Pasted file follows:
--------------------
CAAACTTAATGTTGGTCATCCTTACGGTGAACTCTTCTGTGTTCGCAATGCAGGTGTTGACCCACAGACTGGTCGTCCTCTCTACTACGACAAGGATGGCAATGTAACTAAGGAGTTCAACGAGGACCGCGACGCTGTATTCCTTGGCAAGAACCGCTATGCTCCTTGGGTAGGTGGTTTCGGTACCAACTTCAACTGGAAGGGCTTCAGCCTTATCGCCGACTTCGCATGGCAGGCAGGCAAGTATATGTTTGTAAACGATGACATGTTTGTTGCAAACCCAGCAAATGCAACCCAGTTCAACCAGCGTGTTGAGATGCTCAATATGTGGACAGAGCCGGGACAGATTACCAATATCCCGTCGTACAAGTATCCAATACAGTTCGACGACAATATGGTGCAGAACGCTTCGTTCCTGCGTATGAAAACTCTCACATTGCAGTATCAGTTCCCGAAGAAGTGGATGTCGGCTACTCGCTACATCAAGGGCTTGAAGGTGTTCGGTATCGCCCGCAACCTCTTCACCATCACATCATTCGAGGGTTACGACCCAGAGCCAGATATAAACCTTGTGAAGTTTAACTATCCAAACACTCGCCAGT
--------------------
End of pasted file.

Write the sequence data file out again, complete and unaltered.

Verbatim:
CAAACTTAATGTTGGTCATCCTTACGGTGAACTCTTCTGTGTTCGCAATGCAGGTGTTGACCCACAGACTGGTCGTCCTCTCTACTACGACAAGGATGGCAATGTAACTAAGGAGTTCAACGAGGACCGCGACGCTGTATTCCTTGGCAAGAACCGCTATGCTCCTTGGGTAGGTGGTTTCGGTACCAACTTCAACTGGAAGGGCTTCAGCCTTATCGCCGACTTCGCATGGCAGGCAGGCAAGTATATGTTTGTAAACGATGACATGTTTGTTGCAAACCCAGCAAATGCAACCCAGTTCAACCAGCGTGTTGAGATGCTCAATATGTGGACAGAGCCGGGACAGATTACCAATATCCCGTCGTACAAGTATCCAATACAGTTCGACGACAATATGGTGCAGAACGCTTCGTTCCTGCGTATGAAAACTCTCACATTGCAGTATCAGTTCCCGAAGAAGTGGATGTCGGCTACTCGCTACATCAAGGGCTTGAAGGTGTTCGGTATCGCCCGCAACCTCTTCACCATCACATCATTCGAGGGTTACGACCCAGAGCCAGATATAAACCTTGTGAAGTTTAACTATCCAAACACTCGCCAGT